Pedosphere 31(3): 398--404, 2021
ISSN 1002-0160/CN 32-1315/P
©2021 Soil Science Society of China
Published by Elsevier B.V. and Science Press
Earthworm populations are stable in temperate agricultural soils receiving wood-based biochar
Joann K. WHALEN1, Hicham BENSLIM1, Abdirashid A. ELMI2, Barry R. HUSK3
1Department of Natural Resource Sciences, Macdonald Campus of McGill University, Ste-Anne-de-Bellevue, Quebec H9X 3V9 (Canada)
2Department of Environmental Technology Management, College of Life Sciences, Kuwait University, P.O. Box 5969, Safat 13060 (Kuwait)
3BlueLeaf Inc., Drummondville, Quebec J2B 5E9 (Canada)
Corresponding Author:Joann K. WHALEN
      The application of decomposable organic residues such as manure and crop litter is generally beneficial to earthworms. There is an emerging interest in applying biochar, a carbonaceous product of pyrolysis, to temperate agricultural soils. The slow decomposition rate of biochar, which also contains ash and combustion byproducts, could be detrimental to earthworms. The objective of this study was to describe the earthworm populations in biochar-amended soils on a dairy farm in the St. Francis River watershed, Quebec, Canada. Earthworms were collected from replicated field plots under cereal production. Site A received three wood-based biochar types at two application rates (5 and 10 t ha-1 biochar) plus an unamended control, while Site B received wood-based biochar (7.5 t ha-1 biochar), dairy cattle slurry (10 t ha-1 manure), or a combination of the biochar and manure rates plus an unamended control. Earthworms were collected by hand sorting and formaldehyde expulsion from soil pits. Three species, Aporrectodea turgida, Aporrectodea tuberculata, and Lumbricus rubellus, were found at the sites, and Aporrectodea was the dominant genus. Biochar sources, rates, and application with dairy slurry did not affect the earthworm population, which had 52-218 individuals m-2 in 2010 and 4-96 individuals m-2 in 2011. The seasonal variation in earthworm population may be due to flooding in the spring of 2011, which apparently interfered with earthworm reproduction. The similarity in earthworm abundance and biomass in plots with and without wood-based biochar leads to the conclusion that earthworm populations are stable in biochar-amended soils in this cold, humid temperate region.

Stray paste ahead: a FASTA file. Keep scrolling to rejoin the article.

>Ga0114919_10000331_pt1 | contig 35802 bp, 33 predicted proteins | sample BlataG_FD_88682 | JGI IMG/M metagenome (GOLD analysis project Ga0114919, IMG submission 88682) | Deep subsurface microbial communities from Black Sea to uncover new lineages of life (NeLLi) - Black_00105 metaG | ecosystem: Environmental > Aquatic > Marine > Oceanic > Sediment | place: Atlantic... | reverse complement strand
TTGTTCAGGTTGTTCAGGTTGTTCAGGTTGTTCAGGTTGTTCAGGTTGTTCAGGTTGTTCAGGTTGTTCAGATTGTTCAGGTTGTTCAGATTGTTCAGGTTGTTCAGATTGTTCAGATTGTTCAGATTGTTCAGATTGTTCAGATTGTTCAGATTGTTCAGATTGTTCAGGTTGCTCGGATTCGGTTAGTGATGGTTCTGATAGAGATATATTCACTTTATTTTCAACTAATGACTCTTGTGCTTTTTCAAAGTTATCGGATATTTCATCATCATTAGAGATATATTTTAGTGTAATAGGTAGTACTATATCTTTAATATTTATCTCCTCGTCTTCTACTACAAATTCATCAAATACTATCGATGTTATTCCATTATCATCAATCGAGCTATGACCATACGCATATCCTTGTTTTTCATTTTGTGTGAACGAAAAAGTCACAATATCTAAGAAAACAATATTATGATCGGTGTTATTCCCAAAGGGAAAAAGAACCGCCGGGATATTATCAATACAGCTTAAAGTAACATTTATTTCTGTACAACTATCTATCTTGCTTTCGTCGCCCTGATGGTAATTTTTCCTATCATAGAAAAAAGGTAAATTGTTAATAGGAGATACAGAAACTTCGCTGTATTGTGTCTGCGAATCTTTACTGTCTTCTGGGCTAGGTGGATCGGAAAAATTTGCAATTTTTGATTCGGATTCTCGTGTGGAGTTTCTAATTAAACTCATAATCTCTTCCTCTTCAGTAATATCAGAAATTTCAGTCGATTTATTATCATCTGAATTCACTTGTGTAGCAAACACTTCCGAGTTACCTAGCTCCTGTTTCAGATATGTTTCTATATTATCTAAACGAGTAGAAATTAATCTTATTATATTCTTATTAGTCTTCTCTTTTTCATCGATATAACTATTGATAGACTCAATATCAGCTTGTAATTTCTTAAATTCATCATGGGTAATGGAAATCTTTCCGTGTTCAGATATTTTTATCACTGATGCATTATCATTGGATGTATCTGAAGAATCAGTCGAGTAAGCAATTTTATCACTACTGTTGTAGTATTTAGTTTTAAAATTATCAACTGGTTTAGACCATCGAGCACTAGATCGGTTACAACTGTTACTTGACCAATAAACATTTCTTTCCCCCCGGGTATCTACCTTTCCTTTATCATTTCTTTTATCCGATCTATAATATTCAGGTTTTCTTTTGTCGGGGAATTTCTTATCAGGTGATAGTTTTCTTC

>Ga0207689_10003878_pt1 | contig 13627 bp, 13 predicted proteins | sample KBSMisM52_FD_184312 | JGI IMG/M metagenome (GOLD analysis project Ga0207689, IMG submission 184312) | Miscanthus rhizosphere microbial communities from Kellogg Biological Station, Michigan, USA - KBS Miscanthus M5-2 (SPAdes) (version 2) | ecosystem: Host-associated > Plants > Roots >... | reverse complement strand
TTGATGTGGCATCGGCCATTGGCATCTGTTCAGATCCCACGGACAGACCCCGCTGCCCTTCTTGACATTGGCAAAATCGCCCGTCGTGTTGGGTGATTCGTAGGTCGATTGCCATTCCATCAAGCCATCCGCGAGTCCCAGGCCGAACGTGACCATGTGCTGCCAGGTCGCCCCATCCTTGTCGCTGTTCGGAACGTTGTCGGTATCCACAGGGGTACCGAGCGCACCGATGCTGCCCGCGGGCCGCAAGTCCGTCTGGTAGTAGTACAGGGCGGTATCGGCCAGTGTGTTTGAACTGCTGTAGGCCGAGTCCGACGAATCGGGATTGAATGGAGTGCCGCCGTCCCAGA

Key Words:  biochar-amended soil,corn,endogeic earthworm,flooded soil,pyrolysis,woody feedstock
Citation: Whalen J K, Benslim H, Elmi A A, Husk B R. 2021. Earthworm populations are stable in temperate agricultural soils receiving wood-based biochar. Pedosphere. 31(3): 398-404.
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